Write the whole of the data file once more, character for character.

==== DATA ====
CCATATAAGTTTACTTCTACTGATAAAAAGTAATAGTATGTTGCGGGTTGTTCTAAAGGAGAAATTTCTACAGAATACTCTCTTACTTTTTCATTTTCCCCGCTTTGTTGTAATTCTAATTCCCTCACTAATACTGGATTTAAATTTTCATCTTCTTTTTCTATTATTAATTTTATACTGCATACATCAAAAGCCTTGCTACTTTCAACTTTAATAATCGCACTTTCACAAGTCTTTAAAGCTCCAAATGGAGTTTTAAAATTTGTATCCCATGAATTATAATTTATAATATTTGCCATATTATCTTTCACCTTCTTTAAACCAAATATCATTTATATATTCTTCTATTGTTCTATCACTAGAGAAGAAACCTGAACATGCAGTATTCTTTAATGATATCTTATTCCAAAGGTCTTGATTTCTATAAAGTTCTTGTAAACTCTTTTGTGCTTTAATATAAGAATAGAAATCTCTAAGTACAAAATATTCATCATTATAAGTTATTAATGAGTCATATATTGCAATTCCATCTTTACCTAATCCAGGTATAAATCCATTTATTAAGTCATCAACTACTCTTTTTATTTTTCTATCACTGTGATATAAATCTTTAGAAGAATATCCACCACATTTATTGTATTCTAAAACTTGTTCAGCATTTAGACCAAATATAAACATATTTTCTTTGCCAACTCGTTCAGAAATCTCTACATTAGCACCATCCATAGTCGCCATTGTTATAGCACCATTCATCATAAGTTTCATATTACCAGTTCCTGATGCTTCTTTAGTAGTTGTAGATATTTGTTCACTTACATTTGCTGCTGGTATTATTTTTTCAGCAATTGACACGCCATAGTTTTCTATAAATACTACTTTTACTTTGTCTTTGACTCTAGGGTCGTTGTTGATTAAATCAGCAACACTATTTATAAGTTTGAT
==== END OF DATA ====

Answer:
CCATATAAGTTTACTTCTACTGATAAAAAGTAATAGTATGTTGCGGGTTGTTCTAAAGGAGAAATTTCTACAGAATACTCTCTTACTTTTTCATTTTCCCCGCTTTGTTGTAATTCTAATTCCCTCACTAATACTGGATTTAAATTTTCATCTTCTTTTTCTATTATTAATTTTATACTGCATACATCAAAAGCCTTGCTACTTTCAACTTTAATAATCGCACTTTCACAAGTCTTTAAAGCTCCAAATGGAGTTTTAAAATTTGTATCCCATGAATTATAATTTATAATATTTGCCATATTATCTTTCACCTTCTTTAAACCAAATATCATTTATATATTCTTCTATTGTTCTATCACTAGAGAAGAAACCTGAACATGCAGTATTCTTTAATGATATCTTATTCCAAAGGTCTTGATTTCTATAAAGTTCTTGTAAACTCTTTTGTGCTTTAATATAAGAATAGAAATCTCTAAGTACAAAATATTCATCATTATAAGTTATTAATGAGTCATATATTGCAATTCCATCTTTACCTAATCCAGGTATAAATCCATTTATTAAGTCATCAACTACTCTTTTTATTTTTCTATCACTGTGATATAAATCTTTAGAAGAATATCCACCACATTTATTGTATTCTAAAACTTGTTCAGCATTTAGACCAAATATAAACATATTTTCTTTGCCAACTCGTTCAGAAATCTCTACATTAGCACCATCCATAGTCGCCATTGTTATAGCACCATTCATCATAAGTTTCATATTACCAGTTCCTGATGCTTCTTTAGTAGTTGTAGATATTTGTTCACTTACATTTGCTGCTGGTATTATTTTTTCAGCAATTGACACGCCATAGTTTTCTATAAATACTACTTTTACTTTGTCTTTGACTCTAGGGTCGTTGTTGATTAAATCAGCAACACTATTTATAAGTTTGAT